As Captain of the Bli Bli squad, Zola Hannus was the first Maroochydore member to lead a team in Lifesaving competition. The team came third at its first outing. It was given a warm welcome in far-off Brisbane by the Royal Lifesaving Instructors of December 1915. How could the young man have imagined that the Black Swan record in competition which he began was to take his Club to 2 World Championships (2000 and 2002) and almost 200 Australian Surf Life Saving Championships in the next 100 years?
But more serious and life-changing events lay ahead for Zola. The cataclysmic conflict in Europe continued to draw patriotic volunteers from the cities and towns and villages of Australia. On 9 May 1916 Zola enlisted in the Australian Imperial Force, joining the 41st Battalion and later the 3rd Pioneers. Zola embarked for the Front in November 1916 and did not see his adopted Homeland again for almost 3 years. He survived what lay between, but only lived to age 32.
In less than 2 years Zola fought in the battles of Armentieres, Messines, Ypres, Passchendaele, the Somme and Villers-Brettoneux. He was wounded twice. In 1917 he was a victim of a mustard gas attack by the enemy. He recovered and was returned to the Front in early 1918. He survived until Armistice Day 1918, returned to Australia in July 1919 and was honourably discharged in September 1919. Zola settled on a soldier settlement at Tolga near Atherton and died in 1930, presumably from the debilitating effects of war service. Zola never returned to his Club which he so ably and so briefly led.
THE FOUNDATION SECRETARY WAS DUNCAN MARTIN. Duncan trained with Zola for his ‘Proficiency and Elementary Certificate’ and was one of the eight local men to qualify as part of the two local Squads. On New Years Day 1916 he was elected as Honorary Secretary of the Club, by acclamation. Duncan must surely be the shortest-lived office bearer in the Club’s 100 years because he enlisted for military service on 31 January 1916, just 30 days after the Foundation meeting. Duncan joined the 11th Machine Gun Company and rose to the rank of Sergeant. He fought in France between March 1917 and Armistice Day 1918, winning the prestigious Military Medal for bravery in November 1917.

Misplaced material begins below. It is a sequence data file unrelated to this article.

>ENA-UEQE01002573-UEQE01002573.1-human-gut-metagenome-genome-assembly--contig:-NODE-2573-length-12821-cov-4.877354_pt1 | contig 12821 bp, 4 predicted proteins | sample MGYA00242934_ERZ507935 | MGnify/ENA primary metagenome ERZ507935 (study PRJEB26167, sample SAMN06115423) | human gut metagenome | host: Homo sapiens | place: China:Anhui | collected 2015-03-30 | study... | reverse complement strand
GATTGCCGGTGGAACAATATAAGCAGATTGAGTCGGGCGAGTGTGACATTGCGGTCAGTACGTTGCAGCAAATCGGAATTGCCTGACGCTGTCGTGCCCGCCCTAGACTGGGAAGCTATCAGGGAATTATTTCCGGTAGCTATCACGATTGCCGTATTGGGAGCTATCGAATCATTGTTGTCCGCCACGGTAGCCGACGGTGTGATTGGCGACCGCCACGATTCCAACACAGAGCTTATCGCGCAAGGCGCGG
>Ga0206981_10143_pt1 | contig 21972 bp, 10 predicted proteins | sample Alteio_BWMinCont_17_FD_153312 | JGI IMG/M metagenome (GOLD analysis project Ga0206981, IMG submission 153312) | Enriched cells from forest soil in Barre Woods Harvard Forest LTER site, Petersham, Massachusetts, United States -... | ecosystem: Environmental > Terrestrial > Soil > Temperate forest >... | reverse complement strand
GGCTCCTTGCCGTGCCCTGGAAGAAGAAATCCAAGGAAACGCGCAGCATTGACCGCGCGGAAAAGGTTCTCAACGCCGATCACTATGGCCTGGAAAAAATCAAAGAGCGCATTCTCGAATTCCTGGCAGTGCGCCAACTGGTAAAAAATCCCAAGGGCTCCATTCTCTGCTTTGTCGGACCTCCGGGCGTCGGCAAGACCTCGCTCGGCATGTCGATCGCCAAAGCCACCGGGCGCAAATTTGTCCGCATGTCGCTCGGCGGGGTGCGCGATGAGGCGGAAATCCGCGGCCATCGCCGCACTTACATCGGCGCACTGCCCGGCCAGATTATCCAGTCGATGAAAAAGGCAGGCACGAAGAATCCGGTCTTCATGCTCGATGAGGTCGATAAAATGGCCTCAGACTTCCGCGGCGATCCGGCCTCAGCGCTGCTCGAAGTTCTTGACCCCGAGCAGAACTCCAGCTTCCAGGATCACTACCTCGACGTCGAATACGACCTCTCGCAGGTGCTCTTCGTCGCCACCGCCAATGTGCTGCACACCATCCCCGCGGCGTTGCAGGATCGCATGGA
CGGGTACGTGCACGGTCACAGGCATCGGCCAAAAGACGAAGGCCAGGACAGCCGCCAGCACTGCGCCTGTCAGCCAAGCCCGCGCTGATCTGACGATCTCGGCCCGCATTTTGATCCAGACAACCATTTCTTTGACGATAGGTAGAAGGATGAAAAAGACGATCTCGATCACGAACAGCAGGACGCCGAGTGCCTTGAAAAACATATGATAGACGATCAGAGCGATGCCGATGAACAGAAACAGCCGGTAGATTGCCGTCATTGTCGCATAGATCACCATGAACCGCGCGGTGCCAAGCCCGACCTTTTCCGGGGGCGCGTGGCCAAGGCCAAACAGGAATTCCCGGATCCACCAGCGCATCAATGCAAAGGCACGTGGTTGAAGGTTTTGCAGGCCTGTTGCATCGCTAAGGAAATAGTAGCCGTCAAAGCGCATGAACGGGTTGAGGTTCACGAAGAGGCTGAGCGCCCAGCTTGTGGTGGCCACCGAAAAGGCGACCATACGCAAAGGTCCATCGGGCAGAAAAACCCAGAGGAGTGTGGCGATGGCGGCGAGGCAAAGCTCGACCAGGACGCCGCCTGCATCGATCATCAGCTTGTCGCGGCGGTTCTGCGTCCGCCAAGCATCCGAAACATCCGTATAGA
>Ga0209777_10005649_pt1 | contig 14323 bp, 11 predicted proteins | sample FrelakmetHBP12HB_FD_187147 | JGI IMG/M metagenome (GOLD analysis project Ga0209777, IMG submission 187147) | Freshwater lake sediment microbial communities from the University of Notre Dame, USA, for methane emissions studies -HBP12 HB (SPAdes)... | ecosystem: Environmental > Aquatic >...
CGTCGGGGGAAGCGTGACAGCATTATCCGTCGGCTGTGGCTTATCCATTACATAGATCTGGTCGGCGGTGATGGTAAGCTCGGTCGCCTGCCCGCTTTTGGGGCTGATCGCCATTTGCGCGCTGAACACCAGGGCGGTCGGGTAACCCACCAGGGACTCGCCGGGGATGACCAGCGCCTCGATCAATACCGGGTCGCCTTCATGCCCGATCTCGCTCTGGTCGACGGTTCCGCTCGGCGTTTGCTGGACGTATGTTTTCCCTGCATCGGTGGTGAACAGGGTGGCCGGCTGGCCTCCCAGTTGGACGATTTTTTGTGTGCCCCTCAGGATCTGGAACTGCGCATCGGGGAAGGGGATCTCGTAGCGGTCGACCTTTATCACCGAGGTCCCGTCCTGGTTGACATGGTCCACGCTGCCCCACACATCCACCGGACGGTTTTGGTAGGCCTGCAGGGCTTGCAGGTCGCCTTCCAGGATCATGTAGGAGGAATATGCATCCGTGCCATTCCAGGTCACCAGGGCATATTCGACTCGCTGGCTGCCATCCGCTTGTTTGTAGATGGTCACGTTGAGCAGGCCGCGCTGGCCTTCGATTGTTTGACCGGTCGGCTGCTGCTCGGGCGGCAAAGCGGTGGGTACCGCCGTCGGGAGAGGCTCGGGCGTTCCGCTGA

ROY GRAINGER TRAINED WITH THE ORIGINAL GROUP BUT WAS TOO YOUNG TO FULLY QUALIFY. He was only old enough to gain the ‘Elementary Certificate’. That didn’t stop him enlisting, but a fib about his age to the Recruitment Officer was all it took to join the 5th Light Horse in June 1916. His ruse lasted until August 1917. The Light Horse was not amused and Roy was promptly discharged.
ANOTHER FOUNDATION DAY MEMBER TO ENLIST WAS TOM PRENTIS. Tom was to pay a crucial role in the revival of the Club’s fortunes in the post war early 1920’s. Tom was in the original Maroochy Squad. He enlisted in March 1918, joining the 9th Battalion and serving in France from July to November 1918.
The final Foundation Day member was James B. Nuttall. He is recorded as having participated in the training of the 2 Squads prior to Foundation Day, but did not take a qualifying exam. Perhaps the reason was that he had already enlisted in 1914 and expected a posting. According to the records it didn’t come until 1918, but we don’t know why. His records are sparse, unfortunately.
THE OTHER 6 DIGGERS either joined the Swimming Club, or joined the Surf Club after returning. They were:
- Clarence Sherwell – 2nd Light Horse
- William Burgoyne – 36th Battalion – wounded in action
- George Jarrett – 5th Battalion – wounded in action
- Eric Eggins – 42nd Battalion – wounded in action
- Frederick Clarke – 2nd Remount Unit – wounded in action
- Joseph Percival – Enlisted August 1918.
Lest We Forget.